Fears are growing for the welfare of Scotland's students during the Covid pandemic after a high-level government taskforce was told that as many as 14 per cent are turning to foodbanks.

The warning from NUS comes amid growing concern over levels of poverty among those enrolled at higher and further education institutions.

A survey published earlier this year by the union found that three in five respondents said coronavirus was having some degree of impact upon their income.

READ MORE: Scotland's universities facing £132m in losses

Around one in four said their hours had been reduced, and around one in 10 had lost their job.

NUS' comments during a recent meeting of the Further Education/Higher Education Student Hardship Task Force were echoed by Colleges Scotland, which highlighted worries over fuel and food poverty.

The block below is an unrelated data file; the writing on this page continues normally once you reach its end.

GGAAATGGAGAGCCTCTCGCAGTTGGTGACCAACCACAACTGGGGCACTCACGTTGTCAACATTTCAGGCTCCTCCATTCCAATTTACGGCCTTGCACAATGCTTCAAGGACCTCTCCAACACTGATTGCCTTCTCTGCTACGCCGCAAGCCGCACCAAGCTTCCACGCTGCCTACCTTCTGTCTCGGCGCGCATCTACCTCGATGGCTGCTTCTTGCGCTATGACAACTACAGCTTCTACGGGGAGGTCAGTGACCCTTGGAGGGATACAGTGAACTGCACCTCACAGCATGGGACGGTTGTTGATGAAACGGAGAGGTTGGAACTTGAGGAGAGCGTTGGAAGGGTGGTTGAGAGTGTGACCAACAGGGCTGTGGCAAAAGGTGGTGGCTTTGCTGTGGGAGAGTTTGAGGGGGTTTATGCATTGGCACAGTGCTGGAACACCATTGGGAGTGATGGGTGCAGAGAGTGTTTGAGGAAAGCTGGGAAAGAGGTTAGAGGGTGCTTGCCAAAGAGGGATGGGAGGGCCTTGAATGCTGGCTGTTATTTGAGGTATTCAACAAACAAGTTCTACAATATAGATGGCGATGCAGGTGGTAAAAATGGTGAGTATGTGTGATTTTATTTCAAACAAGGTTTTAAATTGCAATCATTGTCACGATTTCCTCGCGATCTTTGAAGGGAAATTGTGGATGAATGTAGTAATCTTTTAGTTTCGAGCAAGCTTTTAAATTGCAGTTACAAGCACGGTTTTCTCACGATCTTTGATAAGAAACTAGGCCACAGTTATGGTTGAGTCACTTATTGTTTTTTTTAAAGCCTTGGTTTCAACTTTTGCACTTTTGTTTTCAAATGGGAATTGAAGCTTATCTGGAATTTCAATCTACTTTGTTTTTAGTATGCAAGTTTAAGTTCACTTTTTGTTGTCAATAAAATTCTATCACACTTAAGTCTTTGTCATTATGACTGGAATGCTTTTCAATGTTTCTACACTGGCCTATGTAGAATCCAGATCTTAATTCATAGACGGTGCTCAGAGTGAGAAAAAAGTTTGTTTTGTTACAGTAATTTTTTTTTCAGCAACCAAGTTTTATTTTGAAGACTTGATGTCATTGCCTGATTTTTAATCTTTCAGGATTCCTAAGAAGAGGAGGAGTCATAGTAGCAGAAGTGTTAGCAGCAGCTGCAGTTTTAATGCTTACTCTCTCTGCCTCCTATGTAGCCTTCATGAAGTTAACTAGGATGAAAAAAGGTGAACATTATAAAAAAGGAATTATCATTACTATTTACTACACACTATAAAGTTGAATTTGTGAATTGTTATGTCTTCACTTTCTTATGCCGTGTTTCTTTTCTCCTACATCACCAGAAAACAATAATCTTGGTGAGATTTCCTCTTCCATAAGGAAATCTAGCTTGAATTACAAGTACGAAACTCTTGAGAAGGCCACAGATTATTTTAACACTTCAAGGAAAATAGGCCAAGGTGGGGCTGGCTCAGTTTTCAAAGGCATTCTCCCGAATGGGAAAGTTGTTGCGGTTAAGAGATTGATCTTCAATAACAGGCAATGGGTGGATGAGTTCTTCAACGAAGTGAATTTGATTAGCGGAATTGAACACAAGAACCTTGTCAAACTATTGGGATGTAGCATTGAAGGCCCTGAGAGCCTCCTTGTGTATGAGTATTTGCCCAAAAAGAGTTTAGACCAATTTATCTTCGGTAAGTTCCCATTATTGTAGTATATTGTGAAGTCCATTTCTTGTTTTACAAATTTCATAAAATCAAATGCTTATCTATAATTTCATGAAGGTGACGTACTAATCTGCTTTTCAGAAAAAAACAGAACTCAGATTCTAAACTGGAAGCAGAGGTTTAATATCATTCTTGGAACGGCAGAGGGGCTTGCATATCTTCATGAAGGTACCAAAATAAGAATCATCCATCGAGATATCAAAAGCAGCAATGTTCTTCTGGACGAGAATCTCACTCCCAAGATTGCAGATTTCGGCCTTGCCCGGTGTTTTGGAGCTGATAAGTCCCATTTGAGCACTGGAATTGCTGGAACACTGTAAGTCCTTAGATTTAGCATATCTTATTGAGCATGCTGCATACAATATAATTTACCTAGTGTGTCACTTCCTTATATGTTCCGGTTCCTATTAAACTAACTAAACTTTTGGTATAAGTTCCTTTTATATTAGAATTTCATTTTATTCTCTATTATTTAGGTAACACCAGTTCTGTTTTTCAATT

Education Secretary John Swinney previously announced the creation of a £20 million fund aimed at providing hardship support for students.

A portion of this is being extended to EU and international students.

Student leaders have called for more to be done.

The Herald: Scotland's university and college campuses have been hit hard by Covid.Scotland's university and college campuses have been hit hard by Covid.

Matt Crilly, NUS Scotland President, said: "Our most recent survey results show just how widespread financial issues are amongst the student body.

"Students continue to pay rent for accommodation they can't use, while 14% are relying on foodbanks and increased debt just to make ends meet."

READ MORE: Scottish universities hit by 40 per cent slump in EU applicants

He added: “Improvements to cost-of-living support introduced by the Scottish Government are welcome, however they do not go far enough and need to be built on – no student should be left unable to afford their next meal.

“As we head into another semester and summer of uncertainty we must ensure no student is left to struggle financially or academically.”